Deborah Carter – NewTechKids

Deborah Carter – NewTechKids


Hats off to the British Ministry of Education. Programming is now a compulsory subject in primary and secondary schools in Great Britain. They’ve got the right idea in London. Finland will follow in 2016 and The Netherlands in 2020. The hope is that more countries will follow. Education in computer technology is indispensable in preparing young learners for the future. Programming as a compulsory subject in school is the continuation of the digital revolution in the classroom. Ministers of education…this way please.

Entrepreneur and innovator Deborah Carter is pioneering programming in education. Together with her business partner, Marja-Ilona Koski, she founded NewTechKids in 2014. NewTechKids is a technology academy aimed at the younger generation of digital natives (4 to 12 year olds). According to Deborah, technology is simply making use of science to solve practical problems. Training at NewTechKids focuses on the basics of technology: design, programming, algorithms, variables and commands. Deborah’s Brave New Tech Kids learn the principles of programming that are at the core of any programming language. Individual programming languages often ​​change or disappear faster than you can learn them, but the principles of programming remain constant.

How did NewTechKids come about? Deborah Carter has her roots in rural Canada. After secondary school, Deborah studied Journalism, then worked as a journalist in Africa, particularly in South Africa around the time that Mandela was freed. After her time in South Africa, she did a Masters in television production and received a scholarship for New Media. Once she obtained her Masters, she went on to work for AOL in Florida, followed by a position with the marketing department of The New York Times. After her experiences in Africa and North America, she went to seek out challenges in Europe and moved to Amsterdam to work for Liberty Global, initially planning to stay a year.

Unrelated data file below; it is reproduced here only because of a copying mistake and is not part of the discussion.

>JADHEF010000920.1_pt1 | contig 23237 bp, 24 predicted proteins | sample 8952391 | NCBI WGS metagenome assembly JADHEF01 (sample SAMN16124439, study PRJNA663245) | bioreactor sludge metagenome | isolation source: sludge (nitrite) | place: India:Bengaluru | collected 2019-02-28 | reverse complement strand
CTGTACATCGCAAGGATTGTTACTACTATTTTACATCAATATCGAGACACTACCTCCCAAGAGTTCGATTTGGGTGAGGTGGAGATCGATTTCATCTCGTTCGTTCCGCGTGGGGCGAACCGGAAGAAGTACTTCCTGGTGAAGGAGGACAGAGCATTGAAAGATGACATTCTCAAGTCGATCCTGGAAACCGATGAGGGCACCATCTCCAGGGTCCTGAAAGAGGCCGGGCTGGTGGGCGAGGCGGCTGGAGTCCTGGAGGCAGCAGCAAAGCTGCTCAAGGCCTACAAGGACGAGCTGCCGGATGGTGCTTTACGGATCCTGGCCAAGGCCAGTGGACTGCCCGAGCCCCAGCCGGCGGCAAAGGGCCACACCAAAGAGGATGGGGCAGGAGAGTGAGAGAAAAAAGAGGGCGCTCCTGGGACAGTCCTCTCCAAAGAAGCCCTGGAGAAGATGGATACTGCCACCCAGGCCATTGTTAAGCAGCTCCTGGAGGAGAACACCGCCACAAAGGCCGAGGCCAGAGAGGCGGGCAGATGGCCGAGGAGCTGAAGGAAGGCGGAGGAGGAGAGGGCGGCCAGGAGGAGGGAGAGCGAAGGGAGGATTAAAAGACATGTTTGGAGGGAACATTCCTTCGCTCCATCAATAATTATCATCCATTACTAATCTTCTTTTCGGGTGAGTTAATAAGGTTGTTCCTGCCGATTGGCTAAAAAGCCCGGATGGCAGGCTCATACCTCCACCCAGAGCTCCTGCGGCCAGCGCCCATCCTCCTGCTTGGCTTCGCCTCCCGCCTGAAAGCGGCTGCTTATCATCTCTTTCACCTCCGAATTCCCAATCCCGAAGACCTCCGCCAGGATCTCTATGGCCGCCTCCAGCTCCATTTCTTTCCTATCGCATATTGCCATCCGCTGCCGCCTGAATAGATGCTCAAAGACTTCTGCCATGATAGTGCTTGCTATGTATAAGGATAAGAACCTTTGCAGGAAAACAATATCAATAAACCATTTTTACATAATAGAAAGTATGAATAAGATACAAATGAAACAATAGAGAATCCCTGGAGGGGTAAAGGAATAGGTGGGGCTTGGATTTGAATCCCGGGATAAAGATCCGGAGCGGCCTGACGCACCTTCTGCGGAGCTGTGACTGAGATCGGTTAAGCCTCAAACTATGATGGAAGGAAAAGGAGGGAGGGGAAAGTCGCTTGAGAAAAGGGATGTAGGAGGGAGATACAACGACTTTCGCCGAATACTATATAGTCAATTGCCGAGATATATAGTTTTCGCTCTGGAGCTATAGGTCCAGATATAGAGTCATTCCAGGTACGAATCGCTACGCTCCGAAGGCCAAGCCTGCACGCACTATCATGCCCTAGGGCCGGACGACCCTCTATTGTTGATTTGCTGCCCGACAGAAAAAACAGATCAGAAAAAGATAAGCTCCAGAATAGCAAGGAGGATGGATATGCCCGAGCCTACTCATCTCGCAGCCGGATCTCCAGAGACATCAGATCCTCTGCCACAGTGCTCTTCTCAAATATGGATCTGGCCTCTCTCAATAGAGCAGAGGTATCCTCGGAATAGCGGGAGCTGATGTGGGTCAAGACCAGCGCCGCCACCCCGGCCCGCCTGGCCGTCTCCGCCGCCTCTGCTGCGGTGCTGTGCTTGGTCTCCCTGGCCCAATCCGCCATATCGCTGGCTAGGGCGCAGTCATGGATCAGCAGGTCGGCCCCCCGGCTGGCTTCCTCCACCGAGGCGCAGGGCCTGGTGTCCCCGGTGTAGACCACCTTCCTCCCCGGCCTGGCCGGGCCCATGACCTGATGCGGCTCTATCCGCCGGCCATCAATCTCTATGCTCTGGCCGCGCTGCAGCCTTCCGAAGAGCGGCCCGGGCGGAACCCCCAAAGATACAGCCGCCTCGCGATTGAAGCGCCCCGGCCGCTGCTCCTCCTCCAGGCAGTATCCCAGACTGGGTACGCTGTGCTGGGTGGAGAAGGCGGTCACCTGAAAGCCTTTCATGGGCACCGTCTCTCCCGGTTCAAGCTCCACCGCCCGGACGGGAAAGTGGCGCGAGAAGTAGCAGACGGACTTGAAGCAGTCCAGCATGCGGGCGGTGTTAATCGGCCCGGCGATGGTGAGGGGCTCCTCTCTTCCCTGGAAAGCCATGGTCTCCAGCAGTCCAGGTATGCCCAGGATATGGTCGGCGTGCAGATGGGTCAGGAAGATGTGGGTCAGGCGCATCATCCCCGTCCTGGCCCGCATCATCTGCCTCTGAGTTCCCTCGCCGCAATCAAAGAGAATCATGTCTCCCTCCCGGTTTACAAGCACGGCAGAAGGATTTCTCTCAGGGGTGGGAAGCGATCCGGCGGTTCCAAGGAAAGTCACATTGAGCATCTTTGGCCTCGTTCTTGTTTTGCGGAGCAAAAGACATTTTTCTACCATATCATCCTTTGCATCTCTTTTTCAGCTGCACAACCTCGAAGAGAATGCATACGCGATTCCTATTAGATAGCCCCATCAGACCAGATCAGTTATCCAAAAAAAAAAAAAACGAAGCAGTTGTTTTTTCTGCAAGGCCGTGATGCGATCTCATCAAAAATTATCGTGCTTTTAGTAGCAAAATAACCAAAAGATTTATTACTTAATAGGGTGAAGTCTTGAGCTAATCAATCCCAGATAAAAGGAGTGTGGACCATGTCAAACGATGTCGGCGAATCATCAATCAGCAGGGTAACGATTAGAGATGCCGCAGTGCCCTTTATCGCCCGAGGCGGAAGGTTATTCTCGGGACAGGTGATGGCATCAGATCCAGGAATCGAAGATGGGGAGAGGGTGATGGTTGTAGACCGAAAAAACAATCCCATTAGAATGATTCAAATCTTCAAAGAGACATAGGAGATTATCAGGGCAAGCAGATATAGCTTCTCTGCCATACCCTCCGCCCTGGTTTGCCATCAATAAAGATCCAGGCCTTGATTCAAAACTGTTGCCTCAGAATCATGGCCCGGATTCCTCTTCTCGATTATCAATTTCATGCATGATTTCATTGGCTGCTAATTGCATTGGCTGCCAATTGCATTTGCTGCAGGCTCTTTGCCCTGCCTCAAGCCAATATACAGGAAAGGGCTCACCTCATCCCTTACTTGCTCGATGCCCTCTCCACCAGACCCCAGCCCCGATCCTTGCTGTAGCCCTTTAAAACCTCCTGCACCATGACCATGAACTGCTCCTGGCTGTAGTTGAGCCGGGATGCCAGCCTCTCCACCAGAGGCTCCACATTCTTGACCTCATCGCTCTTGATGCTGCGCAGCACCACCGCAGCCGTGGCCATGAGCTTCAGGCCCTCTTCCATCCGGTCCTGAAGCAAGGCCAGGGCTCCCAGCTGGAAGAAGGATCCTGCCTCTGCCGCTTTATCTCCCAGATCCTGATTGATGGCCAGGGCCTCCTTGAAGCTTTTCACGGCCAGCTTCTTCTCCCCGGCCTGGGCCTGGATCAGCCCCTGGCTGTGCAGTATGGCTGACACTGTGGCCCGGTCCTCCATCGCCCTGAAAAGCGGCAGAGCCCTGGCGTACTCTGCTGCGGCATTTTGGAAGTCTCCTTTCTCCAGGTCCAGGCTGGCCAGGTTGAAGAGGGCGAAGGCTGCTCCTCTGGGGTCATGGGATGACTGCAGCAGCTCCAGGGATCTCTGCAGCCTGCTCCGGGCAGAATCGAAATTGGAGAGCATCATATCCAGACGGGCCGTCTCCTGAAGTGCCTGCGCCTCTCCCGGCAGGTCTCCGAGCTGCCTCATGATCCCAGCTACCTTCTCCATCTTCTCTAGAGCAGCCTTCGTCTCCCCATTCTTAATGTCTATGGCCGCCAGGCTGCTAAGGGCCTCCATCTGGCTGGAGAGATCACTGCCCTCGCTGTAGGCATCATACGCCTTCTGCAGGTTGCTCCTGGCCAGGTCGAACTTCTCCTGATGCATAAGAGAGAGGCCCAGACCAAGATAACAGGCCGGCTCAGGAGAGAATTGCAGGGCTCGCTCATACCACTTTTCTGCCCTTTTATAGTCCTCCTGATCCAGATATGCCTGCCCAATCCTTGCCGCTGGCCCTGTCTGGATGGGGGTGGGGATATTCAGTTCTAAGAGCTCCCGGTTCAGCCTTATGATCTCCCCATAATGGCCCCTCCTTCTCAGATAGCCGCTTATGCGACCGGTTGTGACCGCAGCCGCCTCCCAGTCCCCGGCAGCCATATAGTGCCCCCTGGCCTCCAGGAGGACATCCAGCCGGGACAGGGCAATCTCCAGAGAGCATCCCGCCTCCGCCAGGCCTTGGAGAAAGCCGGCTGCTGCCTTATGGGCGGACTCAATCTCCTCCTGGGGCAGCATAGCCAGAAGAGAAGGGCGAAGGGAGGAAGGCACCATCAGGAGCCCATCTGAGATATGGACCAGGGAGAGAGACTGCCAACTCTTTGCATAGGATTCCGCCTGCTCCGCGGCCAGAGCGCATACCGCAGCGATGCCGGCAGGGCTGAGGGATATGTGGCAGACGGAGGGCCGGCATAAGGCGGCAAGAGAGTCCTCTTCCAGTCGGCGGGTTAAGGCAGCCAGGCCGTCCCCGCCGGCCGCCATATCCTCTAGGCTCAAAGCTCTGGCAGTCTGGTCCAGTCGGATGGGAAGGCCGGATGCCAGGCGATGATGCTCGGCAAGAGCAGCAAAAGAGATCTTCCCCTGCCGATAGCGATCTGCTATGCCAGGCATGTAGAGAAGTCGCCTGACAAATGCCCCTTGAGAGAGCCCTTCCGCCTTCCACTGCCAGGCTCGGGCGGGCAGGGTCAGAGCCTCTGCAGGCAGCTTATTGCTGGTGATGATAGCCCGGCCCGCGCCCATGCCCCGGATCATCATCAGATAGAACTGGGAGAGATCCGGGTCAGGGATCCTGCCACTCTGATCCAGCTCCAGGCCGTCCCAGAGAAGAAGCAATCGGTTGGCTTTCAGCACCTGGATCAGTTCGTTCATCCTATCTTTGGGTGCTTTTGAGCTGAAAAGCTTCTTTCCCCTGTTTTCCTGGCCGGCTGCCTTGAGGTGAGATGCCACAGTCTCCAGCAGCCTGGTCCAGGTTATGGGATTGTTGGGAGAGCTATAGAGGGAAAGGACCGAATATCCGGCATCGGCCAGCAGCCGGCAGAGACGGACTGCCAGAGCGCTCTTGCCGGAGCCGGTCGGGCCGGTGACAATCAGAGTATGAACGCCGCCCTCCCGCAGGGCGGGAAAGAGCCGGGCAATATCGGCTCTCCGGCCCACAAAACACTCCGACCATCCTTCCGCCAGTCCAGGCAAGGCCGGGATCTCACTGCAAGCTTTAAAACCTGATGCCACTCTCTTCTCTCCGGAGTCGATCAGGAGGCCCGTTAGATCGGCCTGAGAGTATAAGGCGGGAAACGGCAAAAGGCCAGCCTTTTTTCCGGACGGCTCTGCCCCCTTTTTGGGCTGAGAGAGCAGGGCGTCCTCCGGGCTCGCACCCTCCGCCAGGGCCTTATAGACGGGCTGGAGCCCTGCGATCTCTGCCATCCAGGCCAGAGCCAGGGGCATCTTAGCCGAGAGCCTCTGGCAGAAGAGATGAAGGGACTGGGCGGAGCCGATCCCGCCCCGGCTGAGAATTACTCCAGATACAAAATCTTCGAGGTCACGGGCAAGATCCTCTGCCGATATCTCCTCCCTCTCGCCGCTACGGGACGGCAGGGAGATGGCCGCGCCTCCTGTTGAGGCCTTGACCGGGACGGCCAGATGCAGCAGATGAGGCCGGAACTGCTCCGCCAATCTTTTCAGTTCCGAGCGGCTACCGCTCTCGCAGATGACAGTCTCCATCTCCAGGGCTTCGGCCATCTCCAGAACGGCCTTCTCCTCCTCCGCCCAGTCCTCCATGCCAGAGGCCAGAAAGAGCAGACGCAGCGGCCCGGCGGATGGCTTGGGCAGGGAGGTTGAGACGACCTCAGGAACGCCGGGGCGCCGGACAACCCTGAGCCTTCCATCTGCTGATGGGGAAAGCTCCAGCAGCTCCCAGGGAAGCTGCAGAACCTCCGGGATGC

One year soon became seven, during which she co-founded the innovation platform PICNIC, an initiative to put Amsterdam on the map as a creative hotspot. At PICNIC she worked for companies such as UPC, KPN, Vodafone, Microsoft and the University of Amsterdam. Deborah is all about innovation, technology and creativity.

In 2007, Deborah’s sister passed away, leaving behind a baby boy. Deborah adopted her nephew, who now lives with her in Amsterdam. He goes to a local elementary school, and like so many of his peers, plays a lot with apps and computer games. Deborah decided to look for a technology course for him so he could learn more about how computers and apps work, but in her view the supply was limited. Courses where you learn to use applications such as Scratch or play games like Minecraft were available in abundance. But Deborah was looking for a course that was more focused on problem solving skills, such as programming and coding, a school that cultivated critical thinking, collaboration, design and understanding of the concepts that form the foundation of technology.

So she decided to start her own technology academy. Then, in a moment of serendipity she met her business partner Marja-Ilona Koski, an educator in the field of technology education. Since the beginning of NewTechKids, Deborah’s son has done every course on offer several times over.

Technology alone is not enough though, warns Deborah. Tech companies such as Microsoft and Apple are often too focused on developing programs and platforms that aim to substitute, instead of supplement, teachers. The teacher must remain absolutely central to technology education. NewTechKids focuses on technology education, not just technology in education. In addition to high tech computers, tablets, games and applications, you need good teachers and innovative pedagogy. In fact, technology education can be taught using very little or no tech at all. Cardboard, pen and paper are frequently used at NewTechKids.

Currently, Deborah Carter and Marja-Ilona Koski are in the process of establishing a platform to share their views on technology education with a wider audience of parents, teachers and policy makers. On the 26th of March 2015 Deborah spoke at TEDxAmsterdamED. Learn more about NewTechKids and watch Deborah Carter’s inspired TED Talk on


Photography © Kerry Reinking

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